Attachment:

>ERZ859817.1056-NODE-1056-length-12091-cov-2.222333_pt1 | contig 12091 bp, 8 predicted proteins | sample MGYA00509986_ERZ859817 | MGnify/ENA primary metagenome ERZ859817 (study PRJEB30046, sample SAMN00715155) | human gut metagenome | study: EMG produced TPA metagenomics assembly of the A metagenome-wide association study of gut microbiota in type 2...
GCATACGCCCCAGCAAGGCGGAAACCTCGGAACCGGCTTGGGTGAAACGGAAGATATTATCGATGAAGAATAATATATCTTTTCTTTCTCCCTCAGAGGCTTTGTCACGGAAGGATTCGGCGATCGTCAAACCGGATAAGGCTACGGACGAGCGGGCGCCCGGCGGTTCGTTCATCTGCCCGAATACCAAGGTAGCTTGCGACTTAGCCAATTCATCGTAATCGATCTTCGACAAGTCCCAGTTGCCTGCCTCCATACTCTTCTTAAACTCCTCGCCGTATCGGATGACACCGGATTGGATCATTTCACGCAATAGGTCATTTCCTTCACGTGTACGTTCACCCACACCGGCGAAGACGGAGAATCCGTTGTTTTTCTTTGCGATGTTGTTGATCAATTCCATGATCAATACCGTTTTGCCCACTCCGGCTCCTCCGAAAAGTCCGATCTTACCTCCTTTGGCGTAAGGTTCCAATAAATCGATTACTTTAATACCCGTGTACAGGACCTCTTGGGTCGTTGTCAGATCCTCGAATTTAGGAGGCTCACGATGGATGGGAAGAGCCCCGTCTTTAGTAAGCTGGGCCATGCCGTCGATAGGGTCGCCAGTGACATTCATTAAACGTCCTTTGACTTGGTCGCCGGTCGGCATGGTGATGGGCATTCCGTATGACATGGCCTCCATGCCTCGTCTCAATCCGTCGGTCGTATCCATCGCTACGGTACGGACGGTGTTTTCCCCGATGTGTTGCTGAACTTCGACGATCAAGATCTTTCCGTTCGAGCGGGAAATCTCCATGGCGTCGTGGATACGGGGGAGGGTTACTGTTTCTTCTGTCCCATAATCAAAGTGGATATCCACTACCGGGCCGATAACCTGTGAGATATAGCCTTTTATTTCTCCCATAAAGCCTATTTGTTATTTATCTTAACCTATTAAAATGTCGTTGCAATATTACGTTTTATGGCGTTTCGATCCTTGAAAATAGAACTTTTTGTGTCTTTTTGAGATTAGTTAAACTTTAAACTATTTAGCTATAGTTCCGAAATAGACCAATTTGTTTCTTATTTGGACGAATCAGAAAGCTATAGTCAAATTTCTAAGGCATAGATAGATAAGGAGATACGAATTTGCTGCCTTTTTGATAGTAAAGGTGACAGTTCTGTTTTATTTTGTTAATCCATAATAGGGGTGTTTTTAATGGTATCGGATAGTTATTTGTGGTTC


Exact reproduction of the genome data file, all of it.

>ERZ859817.1056-NODE-1056-length-12091-cov-2.222333_pt1 | contig 12091 bp, 8 predicted proteins | sample MGYA00509986_ERZ859817 | MGnify/ENA primary metagenome ERZ859817 (study PRJEB30046, sample SAMN00715155) | human gut metagenome | study: EMG produced TPA metagenomics assembly of the A metagenome-wide association study of gut microbiota in type 2...
GCATACGCCCCAGCAAGGCGGAAACCTCGGAACCGGCTTGGGTGAAACGGAAGATATTATCGATGAAGAATAATATATCTTTTCTTTCTCCCTCAGAGGCTTTGTCACGGAAGGATTCGGCGATCGTCAAACCGGATAAGGCTACGGACGAGCGGGCGCCCGGCGGTTCGTTCATCTGCCCGAATACCAAGGTAGCTTGCGACTTAGCCAATTCATCGTAATCGATCTTCGACAAGTCCCAGTTGCCTGCCTCCATACTCTTCTTAAACTCCTCGCCGTATCGGATGACACCGGATTGGATCATTTCACGCAATAGGTCATTTCCTTCACGTGTACGTTCACCCACACCGGCGAAGACGGAGAATCCGTTGTTTTTCTTTGCGATGTTGTTGATCAATTCCATGATCAATACCGTTTTGCCCACTCCGGCTCCTCCGAAAAGTCCGATCTTACCTCCTTTGGCGTAAGGTTCCAATAAATCGATTACTTTAATACCCGTGTACAGGACCTCTTGGGTCGTTGTCAGATCCTCGAATTTAGGAGGCTCACGATGGATGGGAAGAGCCCCGTCTTTAGTAAGCTGGGCCATGCCGTCGATAGGGTCGCCAGTGACATTCATTAAACGTCCTTTGACTTGGTCGCCGGTCGGCATGGTGATGGGCATTCCGTATGACATGGCCTCCATGCCTCGTCTCAATCCGTCGGTCGTATCCATCGCTACGGTACGGACGGTGTTTTCCCCGATGTGTTGCTGAACTTCGACGATCAAGATCTTTCCGTTCGAGCGGGAAATCTCCATGGCGTCGTGGATACGGGGGAGGGTTACTGTTTCTTCTGTCCCATAATCAAAGTGGATATCCACTACCGGGCCGATAACCTGTGAGATATAGCCTTTTATTTCTCCCATAAAGCCTATTTGTTATTTATCTTAACCTATTAAAATGTCGTTGCAATATTACGTTTTATGGCGTTTCGATCCTTGAAAATAGAACTTTTTGTGTCTTTTTGAGATTAGTTAAACTTTAAACTATTTAGCTATAGTTCCGAAATAGACCAATTTGTTTCTTATTTGGACGAATCAGAAAGCTATAGTCAAATTTCTAAGGCATAGATAGATAAGGAGATACGAATTTGCTGCCTTTTTGATAGTAAAGGTGACAGTTCTGTTTTATTTTGTTAATCCATAATAGGGGTGTTTTTAATGGTATCGGATAGTTATTTGTGGTTC